Based on routine water samples taken Tuesday, both the main and little beach in Port Stanley and Port Burwell’s main and provincial park beaches are safe for swimming, public health officials in Elgin and Oxford counties said in a water quality statement posted on their website.

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Re: Weather in Canada 2018
« Reply #216 on: August 06, 2018, 01:11:33 AM »
Top Canadian weather events of the 20th century

    1900-1920
    1921-1940
    1941-1960
    1961-1980
    1981-1999

Top weather events from 1900-1920

Rogers Pass Avalanche - March 5, 1910.
Sixty-two train men and labourers perished 2 km west of Rogers Pass, BC, when their engine was hit by an avalanche and hurtled 500 metres into Bear Creek. Over 600 volunteers used pick axes and shovels to dig through 10 m of snow in the search for survivors.

World's Worst Iceberg Accident - April 15, 1912.
The unsinkable Titanic collided with an iceberg 700 km southeast of Newfoundland, causing the death of 1,500 people and making headlines around the world.

Deadliest Canadian Tornado - June 30, 1912.
A late afternoon tornado slashed through six city blocks in Regina, killing up to 40 people, injuring 300 others, destroying 500 buildings and leaving a quarter of the population homeless. Better known as the "Regina Cyclone", the tornado lasted three minutes but it took 46 years to pay for the damages.

Black Sunday Storm - November 7-13, 1913.
One of the most severe Great Lakes storms on record swept winds of 140 km/h over lakes Erie and Ontario, taking down 34 ships and 270 sailors. Days later, the crew of one ship was found lashed to the mast, frozen to death -- only the ship survived.
 
Storm Claims Sealers - April 1, 1914.
Seventy-seven sealers froze to death during a violent storm on the ice off the southeast coast of Labrador. At the height of the storm, from March 31 to April 2, the temperature was -23°C with winds from the northwest at 64 km/h.

Fog Causes Ship Collision - May 29, 1914.
Shallow river fog contributed to the collision of two ships -- the CP Liner Empress of Ireland and a Norwegian coal ship, The Storstad -- in the St. Lawrence River, 300 km seaward from Quebec City. The liner sank in 25 minutes, and 1,024 passengers lost their lives.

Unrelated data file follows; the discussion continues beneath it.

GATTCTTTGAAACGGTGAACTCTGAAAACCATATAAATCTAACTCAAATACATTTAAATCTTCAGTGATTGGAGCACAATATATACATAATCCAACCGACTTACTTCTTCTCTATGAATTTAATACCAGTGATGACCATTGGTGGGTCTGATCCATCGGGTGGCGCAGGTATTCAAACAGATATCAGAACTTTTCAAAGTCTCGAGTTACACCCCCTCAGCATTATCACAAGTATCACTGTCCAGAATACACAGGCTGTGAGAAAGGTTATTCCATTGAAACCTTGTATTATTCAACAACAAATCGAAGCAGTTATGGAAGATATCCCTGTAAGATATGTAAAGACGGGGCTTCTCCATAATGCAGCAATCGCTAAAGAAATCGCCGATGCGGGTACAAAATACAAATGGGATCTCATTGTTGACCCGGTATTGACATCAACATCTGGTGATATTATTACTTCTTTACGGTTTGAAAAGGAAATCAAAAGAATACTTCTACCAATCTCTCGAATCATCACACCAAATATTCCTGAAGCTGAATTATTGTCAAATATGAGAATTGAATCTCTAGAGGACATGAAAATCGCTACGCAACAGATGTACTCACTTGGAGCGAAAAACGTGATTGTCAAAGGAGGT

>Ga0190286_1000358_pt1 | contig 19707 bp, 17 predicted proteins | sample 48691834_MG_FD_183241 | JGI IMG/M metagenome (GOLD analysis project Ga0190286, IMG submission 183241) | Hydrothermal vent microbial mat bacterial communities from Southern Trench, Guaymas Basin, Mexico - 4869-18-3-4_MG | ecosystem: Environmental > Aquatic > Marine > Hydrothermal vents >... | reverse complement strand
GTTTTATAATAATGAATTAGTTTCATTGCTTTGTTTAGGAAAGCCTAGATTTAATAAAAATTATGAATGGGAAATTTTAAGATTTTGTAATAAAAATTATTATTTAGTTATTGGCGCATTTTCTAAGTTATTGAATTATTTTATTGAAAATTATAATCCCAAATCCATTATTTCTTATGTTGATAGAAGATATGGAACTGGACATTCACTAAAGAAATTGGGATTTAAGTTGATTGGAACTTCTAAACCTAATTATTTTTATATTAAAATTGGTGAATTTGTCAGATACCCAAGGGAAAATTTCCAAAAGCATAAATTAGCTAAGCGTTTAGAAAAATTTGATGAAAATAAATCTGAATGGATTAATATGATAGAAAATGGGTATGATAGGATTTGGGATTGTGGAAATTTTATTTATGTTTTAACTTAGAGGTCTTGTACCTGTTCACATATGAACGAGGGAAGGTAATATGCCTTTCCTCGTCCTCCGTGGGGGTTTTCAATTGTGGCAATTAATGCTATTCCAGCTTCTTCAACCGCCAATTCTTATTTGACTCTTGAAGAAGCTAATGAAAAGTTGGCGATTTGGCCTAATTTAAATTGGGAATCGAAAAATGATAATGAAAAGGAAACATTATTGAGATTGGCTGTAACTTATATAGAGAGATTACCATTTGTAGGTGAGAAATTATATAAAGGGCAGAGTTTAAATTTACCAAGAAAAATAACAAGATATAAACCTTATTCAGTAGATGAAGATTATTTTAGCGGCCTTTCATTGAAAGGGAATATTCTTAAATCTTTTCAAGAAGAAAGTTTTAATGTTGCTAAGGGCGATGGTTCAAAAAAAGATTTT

Victoria's Snowstorms of the Century - February 2, 1916 and December 28-29, 1996.
Huge snowstorms, 80 years apart, clobbered Canada's "snow-free" city with more than 55 cm of snow. The December storm dropped 80 cm of snow in 24 hours, 125 cm in five days with cleanup costs exceeding $200 million (including a record insurance payout for BC of $80 million).

Killer Lightning - July 29, 1916.
Lightning ignited a forest fire which burned down the towns of Cochrane and Matheson, Ontario, killing 233 people.

Princess Sophia Sinks off BC - October 23, 1918.
A Canadian steamship carrying miners from Yukon and Alaska became stranded on Vanderbilt Reef. Rescuers were unable to remove the 268 passengers and 75 crewmen due to a strong northerly gale. The next day, weather conditions worsened and the ship sank killing all on board.

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Re: Weather in Canada 2018
« Reply #217 on: August 07, 2018, 01:12:23 AM »
Canada in 2030: What on Earth is happening?

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Isabella O'Malley
Climate Change Reporter   

Wednesday, July 11, 2018, 7:07 AM -    Fatal heat waves, invasive alien species, shrinking forests, and struggling farmers - the reality of a changing climate in Canada is becoming harder to ignore, and the United Nations has stated that it is the biggest systematic threat to humanity.

In Water, Fire, Earth, Air - a four-part series - we will look at how climate change will affect different regions in Canada by categorizing the regions by element to provide a unique and comprehensive understanding of how Canadian life could change, assuming our carbon dioxide emissions continue along a business as usual scenario.
Majority of Canadians live within in 160 km of the United States